It’s difficult to find Canadian history for homeschooling (particularly when living abroad), and when we were asked to review Headphone History: Canada, I thought it could be good for my children, and I was right! Headphone History gives a balanced view of history and even points out that some perspectives are missing in the writing of history. This isn’t the history I received in school – it’s better.
What We Received in the Epic Elementry Bundle
We received two volumes of Headphone History by Rowan Atkinson. Volume 1 consists of four MP3s of approximately one hour of play on each. Volume 2 has seven MP3s of about an hour each. Each volume also has an accompanying downloadable PDF.
The PDFs consist mainly of coloring sheets, matching questions, true/false questions, short answer questions, quizzes, a couple of project ideas and a final exam. There is also a guide for which pages to do during which section of the audios. Another couple of pages provides time stamps for the audios.
What Headphone History Covers
This class covers more than just history within the boundaries of Canada. Moving through time from East to West (roughly along the routes of the European explorers and settlers), it starts back at the time of the Vikings of Norway and how they came to leave their homelands and explore Iceland, Greenland, and ultimately, Canada. Then it moves onto more the more traditional times of Jacques Cartier’s “discovery” of Canada and the misunderstanding that led to the naming of the country. Moving on, you’ll hear about The Hudson’s Bay Company (which still exists today), the American Revolutionary War, Residential schools, the Smallpox epidemic, the history of slavery in Canada, the formation of the RCMP, the Northwest Rebellion, and right on up to The Last Spike.
Headphone History is pretty much an open-and-go class. I simply printed off the sheets that I wanted my children to complete, set up the MP3 to the correct spot and we listened to the lesson.
How We Used Headphone History
This class can be adjusted for different ages and abilities. For younger students, have them listen to the lesson while coloring the corresponding pictures. Some students may simply listen to the lessons while in the car and chat about them. For others, the question sheets can be completed. For older students, they can do all of these things, as well as work on the research assignments.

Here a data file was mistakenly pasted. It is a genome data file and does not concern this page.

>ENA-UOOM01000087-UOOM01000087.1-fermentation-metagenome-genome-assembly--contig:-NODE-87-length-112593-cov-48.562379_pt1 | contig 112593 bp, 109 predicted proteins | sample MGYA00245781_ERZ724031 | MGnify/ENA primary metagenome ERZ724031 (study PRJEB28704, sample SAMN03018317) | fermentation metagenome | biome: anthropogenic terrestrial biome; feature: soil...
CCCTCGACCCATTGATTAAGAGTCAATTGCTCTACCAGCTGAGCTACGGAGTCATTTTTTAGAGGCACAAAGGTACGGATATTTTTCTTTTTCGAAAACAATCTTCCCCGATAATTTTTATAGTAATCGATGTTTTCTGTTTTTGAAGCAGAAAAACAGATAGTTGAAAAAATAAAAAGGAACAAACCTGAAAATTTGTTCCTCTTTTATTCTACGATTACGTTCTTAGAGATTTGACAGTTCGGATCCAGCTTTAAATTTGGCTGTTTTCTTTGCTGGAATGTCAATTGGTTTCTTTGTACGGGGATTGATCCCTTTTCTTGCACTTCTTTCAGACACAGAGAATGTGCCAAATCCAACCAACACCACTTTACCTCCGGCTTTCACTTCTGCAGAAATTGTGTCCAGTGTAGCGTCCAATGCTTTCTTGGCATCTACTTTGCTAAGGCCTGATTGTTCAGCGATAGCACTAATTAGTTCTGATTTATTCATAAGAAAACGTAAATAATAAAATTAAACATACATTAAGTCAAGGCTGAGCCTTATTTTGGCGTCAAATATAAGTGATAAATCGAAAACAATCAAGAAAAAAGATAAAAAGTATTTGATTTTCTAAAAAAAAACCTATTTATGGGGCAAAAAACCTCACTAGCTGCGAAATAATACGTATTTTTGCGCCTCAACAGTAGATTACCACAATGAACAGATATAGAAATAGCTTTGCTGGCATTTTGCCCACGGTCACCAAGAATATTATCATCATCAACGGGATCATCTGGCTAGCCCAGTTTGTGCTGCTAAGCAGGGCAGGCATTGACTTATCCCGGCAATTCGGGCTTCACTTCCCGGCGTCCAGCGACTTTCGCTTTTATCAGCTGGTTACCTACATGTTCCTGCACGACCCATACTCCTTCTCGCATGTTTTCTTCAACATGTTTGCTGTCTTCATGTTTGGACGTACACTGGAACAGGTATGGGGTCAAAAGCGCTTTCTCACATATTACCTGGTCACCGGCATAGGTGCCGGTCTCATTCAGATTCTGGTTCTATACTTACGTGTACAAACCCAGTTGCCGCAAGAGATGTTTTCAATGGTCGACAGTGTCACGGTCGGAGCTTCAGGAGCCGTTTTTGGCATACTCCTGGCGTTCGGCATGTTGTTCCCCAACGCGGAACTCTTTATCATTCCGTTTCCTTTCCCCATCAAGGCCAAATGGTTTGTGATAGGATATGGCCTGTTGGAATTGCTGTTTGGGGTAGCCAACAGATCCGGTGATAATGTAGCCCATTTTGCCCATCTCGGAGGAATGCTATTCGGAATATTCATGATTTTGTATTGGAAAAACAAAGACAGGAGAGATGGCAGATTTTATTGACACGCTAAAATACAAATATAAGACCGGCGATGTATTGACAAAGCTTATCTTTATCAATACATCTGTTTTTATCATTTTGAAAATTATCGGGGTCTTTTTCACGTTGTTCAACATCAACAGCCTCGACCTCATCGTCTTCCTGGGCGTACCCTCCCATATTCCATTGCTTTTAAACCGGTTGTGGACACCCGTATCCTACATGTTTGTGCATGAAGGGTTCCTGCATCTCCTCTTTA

To answer the questions, it’s likely that the audio will need to be listened to more than once or students may have to look up some of the answers using other resources. Older students may take the opportunity to practice taking lecture notes during their first listen to a lesson, and then go back to complete their lessons and see how many they are able to answer from their memory and class notes.
There are quizzes throughout the classes that cover particular sections. Then there is a final exam that covers the entire class. If students have done well on the assignments and quizzes they should do well with the exam.
We listened to about twenty to thirty minutes of audio per class, with the children taking more time after to complete their assignments as necessary.
What Could Be Improved
The only thing I would change about this class is that I would love to have an answer key provided as the only key I received was for the Volume 1 final exam. Although I did listen to the lessons along with my children, I found that in order to ensure the children had the correct answers I needed to listen again to the recordings or look up the information online.
What We Think of Headphone History
Overall, we all learned more about Canadian history, than in previous classes and I appreciated that the only prep was printing off the PDFs. Rowan Atkinson’s vocal tones were easy on the ears and at an appropriate speed (you can, of course, speed up or slow down using your player.
All of the topics mentioned previously, and more, are explored over the course of approximately thirteen hours of audio (between the two volumes) is a lot of information and there is still plenty of scope for older students to delve deeper into any of the topics that interest them and learn more about Canada’s history.
I found that the content was balanced; giving both the “traditionally held” view of the European explorers, but also not shying away from the darker parts of Canada’s history and giving a voice to the First Nations people, who were certainly overlooked during my primary and secondary school days.
More About Headphone History
This class is good for both Canadian students, as well as those who would like to learn more about European explorers, North America, and how the approach to shaping Canada differed from the United States and how these cultures, although very similar, have some inherent differences.
Connect with Headphone History:
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